Background Radiation: Talking poetry with Hart
Victorian Poetry's Bad Boy
Discovering the Structure of Lithuanian
Five Students Win Literary Awards
English Alum Inspires Hit Show 'House'
Students Pursue Honors in English
Hart: Background Reading
Students win Harvard's Trollope Prize
English-born poet and author Rosalind Brackenbury is the new Donaldson Writer in Residence.
Simic reads Pulitzer Prize-winning verse
Pulitzer-Prize winning poet to give reading
One has to live to write. It is a lesson that Rosalind Brackenbury stressed during her recent reading in the Tucker Hall Theatre.
Davis ('96) to publish 'Cow Poetry'
Minor options for English majors
'Hollywood Kryptonite' begets 'Hollywoodland'
Professor Potkay Wins NEH Fellowship
Schoenberger’s book is behind 'Hollywoodland'
Blank: Shakespeare and the Mismeasure of Renaissance Man
Putzi: Identifying Marks: Race, Gender, and the Marked Body in Nineteenth-Century America
Q&A with Jason Ross '95 of Seven Mary Three
Pulitzer Prize-winning poet had audience laughing out loud
Evidence of a ghostly encounter in Tucker?
Pinson's 'Changing the Changes' delivers more than the blues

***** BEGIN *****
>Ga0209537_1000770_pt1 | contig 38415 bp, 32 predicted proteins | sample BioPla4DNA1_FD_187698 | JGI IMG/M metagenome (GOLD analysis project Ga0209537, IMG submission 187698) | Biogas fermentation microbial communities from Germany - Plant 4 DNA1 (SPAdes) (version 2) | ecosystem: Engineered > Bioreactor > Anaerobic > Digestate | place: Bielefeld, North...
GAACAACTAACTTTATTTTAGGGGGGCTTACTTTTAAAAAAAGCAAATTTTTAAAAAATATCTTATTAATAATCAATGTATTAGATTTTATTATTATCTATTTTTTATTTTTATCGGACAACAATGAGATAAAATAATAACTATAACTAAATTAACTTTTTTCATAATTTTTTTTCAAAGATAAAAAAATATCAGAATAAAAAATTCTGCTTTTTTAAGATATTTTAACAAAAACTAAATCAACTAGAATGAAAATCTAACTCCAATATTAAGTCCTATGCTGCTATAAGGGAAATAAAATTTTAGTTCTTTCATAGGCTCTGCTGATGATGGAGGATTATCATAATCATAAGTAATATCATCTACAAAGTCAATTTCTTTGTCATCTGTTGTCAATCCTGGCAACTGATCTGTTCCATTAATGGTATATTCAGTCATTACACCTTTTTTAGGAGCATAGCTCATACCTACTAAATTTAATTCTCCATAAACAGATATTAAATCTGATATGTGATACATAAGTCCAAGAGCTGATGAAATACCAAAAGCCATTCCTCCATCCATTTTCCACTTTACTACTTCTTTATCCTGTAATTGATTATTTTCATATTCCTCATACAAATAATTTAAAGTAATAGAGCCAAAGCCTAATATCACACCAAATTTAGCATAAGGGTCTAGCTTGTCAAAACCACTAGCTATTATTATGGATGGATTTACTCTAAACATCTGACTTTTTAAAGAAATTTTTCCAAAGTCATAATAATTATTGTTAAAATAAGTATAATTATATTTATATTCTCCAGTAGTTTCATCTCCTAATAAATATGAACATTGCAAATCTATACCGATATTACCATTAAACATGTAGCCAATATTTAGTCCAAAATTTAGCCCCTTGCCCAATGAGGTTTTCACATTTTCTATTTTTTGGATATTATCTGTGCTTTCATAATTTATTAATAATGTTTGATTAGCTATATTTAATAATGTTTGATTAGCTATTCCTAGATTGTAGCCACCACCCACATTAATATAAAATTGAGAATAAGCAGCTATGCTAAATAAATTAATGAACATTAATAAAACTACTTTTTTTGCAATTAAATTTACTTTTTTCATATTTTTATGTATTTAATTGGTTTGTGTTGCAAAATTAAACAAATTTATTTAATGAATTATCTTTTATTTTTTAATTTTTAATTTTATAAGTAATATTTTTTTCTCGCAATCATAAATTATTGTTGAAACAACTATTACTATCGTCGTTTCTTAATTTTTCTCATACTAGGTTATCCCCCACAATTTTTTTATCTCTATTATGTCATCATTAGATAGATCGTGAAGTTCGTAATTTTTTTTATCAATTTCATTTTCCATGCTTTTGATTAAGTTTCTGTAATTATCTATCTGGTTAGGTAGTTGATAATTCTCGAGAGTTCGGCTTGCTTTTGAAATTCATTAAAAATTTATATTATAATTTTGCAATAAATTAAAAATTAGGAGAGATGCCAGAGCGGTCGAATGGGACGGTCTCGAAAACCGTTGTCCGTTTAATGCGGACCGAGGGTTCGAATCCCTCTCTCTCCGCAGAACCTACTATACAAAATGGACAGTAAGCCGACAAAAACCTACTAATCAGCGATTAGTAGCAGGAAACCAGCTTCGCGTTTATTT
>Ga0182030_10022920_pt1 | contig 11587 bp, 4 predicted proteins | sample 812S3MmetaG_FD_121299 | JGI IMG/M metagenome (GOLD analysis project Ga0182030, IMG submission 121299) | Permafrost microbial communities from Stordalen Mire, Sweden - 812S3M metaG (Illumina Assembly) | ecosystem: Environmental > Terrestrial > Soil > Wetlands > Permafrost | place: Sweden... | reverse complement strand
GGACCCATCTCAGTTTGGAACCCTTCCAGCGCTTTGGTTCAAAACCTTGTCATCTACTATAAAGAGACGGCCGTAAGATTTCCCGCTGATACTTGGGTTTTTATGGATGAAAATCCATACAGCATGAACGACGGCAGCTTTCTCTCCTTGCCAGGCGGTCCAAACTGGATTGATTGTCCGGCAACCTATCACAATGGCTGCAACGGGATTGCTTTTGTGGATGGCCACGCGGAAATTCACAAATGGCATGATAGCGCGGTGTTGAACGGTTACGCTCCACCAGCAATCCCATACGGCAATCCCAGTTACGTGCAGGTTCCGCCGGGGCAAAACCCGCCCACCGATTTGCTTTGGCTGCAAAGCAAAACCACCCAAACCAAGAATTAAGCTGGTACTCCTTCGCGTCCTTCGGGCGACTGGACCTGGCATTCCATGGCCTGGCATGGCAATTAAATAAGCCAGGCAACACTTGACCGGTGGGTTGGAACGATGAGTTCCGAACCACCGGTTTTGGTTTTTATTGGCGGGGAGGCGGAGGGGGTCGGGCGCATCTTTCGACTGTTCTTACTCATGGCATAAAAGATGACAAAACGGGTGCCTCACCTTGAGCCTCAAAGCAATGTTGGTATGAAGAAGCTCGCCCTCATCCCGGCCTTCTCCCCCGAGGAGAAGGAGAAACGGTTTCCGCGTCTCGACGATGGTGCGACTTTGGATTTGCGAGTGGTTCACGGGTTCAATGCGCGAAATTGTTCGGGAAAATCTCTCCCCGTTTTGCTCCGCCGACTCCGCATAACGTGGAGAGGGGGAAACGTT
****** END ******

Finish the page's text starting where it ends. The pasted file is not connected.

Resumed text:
College's writer-in-residence dissatisfied with Hollywood's treatment of 'The Evidence'
Ian Caldwell, writer for "The Evidence,” talks about coming up with and selling a new-formula production in Hollywood.
Stranded on the rock of St. Michael The pilgrim adventures of John Conlee
Mott’s poetry considers madness and memory
Tribe Aid showcases staff and faculty talent
Linguists Research Timucua
Swem database puts 18th-century literature at one's fingertips
Studying terrorism: Students on front lines of global threat
'Writing with light' helps English professor clarify passions Zuber has fallen in love with the documentary-film genre
Henri Cole '78 is familiar with the deep places where poets struggle.
Carolivia Herron seeks peace: with her past, with her future, with her presence here at William and Mary.
Who's the kid with the "nappiest, fuzziest, the most screwed up, squeezed up, knotted up" hair?
If you think that the trek from Morton Hall to Tucker Hall is a long one, imagine making the trip from New York City twice a week.